By request, here is how Denver quarterback Tim Tebow's performance breaks down by quarter. It's nothing short of amazing. He's a very poor performer until halftime, at which point he turns into a mediocre player. But then, in the fourth quarter, he comes alive.
Tebow has broken into positive territory in WPA for the season, including the blowout against DET, but has yet to do so in EPA.
The two tables below list Tebow's Expected Points Added (EPA) and Win Probability Added (EPA) by quarter for 2011 through week 14.
|Qtr||Pass EPA||Run EPA||Total|
|Qtr||Pass WPA||Run WPA||Total|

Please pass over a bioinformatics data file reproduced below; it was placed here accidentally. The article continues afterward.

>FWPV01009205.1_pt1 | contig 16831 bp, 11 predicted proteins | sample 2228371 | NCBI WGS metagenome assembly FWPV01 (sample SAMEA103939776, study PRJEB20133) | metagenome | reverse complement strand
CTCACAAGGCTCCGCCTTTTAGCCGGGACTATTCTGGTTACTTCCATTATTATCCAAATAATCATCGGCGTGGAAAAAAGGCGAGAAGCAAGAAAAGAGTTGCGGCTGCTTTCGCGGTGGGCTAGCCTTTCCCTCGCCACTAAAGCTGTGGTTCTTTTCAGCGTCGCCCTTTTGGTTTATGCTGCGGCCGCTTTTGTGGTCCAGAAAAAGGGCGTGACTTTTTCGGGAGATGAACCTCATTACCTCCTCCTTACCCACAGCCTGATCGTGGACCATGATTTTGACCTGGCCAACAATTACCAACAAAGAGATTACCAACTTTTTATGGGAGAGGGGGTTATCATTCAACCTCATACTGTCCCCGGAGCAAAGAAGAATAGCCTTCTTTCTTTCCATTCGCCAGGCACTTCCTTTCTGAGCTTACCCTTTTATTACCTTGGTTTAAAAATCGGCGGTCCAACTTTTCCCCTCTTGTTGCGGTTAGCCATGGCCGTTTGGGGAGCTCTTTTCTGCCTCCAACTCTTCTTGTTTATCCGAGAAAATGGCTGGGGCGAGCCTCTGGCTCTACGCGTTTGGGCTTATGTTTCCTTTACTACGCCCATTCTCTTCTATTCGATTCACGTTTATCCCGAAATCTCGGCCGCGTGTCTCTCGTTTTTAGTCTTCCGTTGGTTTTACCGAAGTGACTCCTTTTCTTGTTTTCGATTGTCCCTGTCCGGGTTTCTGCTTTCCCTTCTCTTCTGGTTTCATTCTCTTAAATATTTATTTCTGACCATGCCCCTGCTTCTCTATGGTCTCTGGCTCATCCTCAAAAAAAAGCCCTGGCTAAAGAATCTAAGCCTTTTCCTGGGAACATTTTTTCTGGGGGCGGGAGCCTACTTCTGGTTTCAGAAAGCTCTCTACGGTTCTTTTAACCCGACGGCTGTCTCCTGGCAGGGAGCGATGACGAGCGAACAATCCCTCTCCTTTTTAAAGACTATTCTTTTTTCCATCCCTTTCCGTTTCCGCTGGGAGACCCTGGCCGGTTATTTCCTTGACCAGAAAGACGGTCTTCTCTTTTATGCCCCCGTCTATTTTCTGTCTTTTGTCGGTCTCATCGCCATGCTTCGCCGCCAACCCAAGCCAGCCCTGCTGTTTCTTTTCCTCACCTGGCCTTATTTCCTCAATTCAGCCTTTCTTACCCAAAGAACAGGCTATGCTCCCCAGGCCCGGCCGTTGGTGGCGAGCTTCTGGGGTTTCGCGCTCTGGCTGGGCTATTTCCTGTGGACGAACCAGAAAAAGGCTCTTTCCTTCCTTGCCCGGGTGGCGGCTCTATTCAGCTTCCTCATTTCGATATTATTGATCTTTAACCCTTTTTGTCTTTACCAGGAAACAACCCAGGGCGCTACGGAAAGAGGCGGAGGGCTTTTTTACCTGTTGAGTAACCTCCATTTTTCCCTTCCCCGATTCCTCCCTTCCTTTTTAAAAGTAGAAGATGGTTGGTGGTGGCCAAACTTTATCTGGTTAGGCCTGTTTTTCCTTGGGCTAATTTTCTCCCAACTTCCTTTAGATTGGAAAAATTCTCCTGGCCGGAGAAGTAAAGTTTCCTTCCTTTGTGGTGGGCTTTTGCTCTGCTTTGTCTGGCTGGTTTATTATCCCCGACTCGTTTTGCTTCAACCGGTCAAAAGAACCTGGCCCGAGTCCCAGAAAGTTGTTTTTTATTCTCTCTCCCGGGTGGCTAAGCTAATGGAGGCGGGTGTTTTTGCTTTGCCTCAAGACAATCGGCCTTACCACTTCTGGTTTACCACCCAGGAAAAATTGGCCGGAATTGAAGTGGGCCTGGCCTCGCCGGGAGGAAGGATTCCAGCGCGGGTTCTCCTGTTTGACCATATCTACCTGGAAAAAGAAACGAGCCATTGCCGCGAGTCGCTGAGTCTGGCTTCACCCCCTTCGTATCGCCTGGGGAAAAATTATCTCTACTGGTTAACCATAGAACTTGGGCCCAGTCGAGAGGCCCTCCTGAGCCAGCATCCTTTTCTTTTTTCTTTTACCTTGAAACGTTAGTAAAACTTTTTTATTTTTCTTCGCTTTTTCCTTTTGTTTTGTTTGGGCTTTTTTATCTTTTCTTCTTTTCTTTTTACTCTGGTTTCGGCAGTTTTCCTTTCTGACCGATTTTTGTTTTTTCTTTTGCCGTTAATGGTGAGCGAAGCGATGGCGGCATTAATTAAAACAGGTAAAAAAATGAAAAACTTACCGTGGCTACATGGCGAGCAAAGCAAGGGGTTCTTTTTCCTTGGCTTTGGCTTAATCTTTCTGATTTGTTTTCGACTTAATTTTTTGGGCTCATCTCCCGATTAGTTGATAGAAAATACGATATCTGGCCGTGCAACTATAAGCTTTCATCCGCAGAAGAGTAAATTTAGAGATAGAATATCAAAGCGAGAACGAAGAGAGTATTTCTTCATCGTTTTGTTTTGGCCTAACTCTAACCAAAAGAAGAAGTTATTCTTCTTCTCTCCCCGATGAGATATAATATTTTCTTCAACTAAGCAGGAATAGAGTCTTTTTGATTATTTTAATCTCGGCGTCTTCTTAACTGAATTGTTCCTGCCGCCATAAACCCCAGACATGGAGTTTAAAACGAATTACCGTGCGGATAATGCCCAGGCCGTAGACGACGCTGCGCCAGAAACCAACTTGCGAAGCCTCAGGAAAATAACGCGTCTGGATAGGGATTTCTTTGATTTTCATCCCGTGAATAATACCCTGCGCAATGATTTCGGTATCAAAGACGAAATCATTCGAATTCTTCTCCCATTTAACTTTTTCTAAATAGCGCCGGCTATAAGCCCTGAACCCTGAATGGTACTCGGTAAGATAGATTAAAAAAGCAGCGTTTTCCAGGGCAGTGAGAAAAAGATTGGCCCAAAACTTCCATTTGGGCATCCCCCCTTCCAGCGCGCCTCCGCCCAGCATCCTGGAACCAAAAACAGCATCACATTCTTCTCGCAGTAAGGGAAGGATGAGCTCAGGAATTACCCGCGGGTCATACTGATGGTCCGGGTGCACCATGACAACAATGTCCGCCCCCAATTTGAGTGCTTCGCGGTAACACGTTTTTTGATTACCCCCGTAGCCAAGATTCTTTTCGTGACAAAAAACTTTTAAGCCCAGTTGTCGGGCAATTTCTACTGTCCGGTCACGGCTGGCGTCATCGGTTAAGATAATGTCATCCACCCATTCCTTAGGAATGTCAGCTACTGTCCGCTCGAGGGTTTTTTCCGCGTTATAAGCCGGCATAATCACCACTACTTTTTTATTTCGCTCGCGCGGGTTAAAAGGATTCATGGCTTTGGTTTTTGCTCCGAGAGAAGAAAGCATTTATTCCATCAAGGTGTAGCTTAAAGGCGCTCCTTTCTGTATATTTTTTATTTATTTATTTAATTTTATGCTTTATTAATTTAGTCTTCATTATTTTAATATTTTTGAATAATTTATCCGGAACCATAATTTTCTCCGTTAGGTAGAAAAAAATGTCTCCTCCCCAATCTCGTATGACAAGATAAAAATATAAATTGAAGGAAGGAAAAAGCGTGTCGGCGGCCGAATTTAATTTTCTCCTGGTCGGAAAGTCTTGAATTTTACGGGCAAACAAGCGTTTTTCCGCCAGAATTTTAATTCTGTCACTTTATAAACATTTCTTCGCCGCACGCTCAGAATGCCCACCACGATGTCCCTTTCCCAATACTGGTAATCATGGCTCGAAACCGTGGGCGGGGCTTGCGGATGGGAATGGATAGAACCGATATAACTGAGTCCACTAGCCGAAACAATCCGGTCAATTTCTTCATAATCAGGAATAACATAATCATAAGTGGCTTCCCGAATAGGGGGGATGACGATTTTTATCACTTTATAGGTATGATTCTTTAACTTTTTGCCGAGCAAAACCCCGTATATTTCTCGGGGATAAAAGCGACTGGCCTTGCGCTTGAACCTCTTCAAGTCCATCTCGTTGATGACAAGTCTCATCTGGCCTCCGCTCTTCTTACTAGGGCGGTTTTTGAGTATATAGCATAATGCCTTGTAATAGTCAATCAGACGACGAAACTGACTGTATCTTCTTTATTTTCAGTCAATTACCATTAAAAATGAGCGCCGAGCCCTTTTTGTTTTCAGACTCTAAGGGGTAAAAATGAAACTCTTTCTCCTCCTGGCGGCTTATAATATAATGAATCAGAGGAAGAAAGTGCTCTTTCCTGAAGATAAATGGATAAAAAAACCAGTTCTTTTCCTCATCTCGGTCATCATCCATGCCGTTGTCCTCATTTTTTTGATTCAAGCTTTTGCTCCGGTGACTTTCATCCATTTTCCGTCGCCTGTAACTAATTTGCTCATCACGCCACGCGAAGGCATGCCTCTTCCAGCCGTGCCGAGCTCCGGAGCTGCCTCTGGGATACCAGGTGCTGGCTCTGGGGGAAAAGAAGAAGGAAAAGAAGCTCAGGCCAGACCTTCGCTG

First of all, we can see that, on net, it's his passing and not running or scrambling that's winning games in the 4th quarter. But the most amazing thing is the dramatic difference in performance
Why the incredible splits? Is it intangible 'clutch' leadership? If so, why does it not manifest itself until the end of games? And why does it vanish in OT? Is it simple luck--random variation? 'Splits happen', as Doug Drinen once wrote. Just as some players have crazy good numbers on turf or at night, some might happen to have better numbers in one quarter of the game. Or could it be something more tangible?
Perhaps opposing defenses are playing too soft with their 4th quarter leads. Maybe Tebow himself plays too tight until the necessity and urgency of trailing in the 4th quarter allow him to play with abandon, a theory that is bolstered by the disappearance of the Tebow magic in OT.
Often, when we see large aberrations like these, the cause is a mix of factors. That's my hunch. It's some combination of all the above.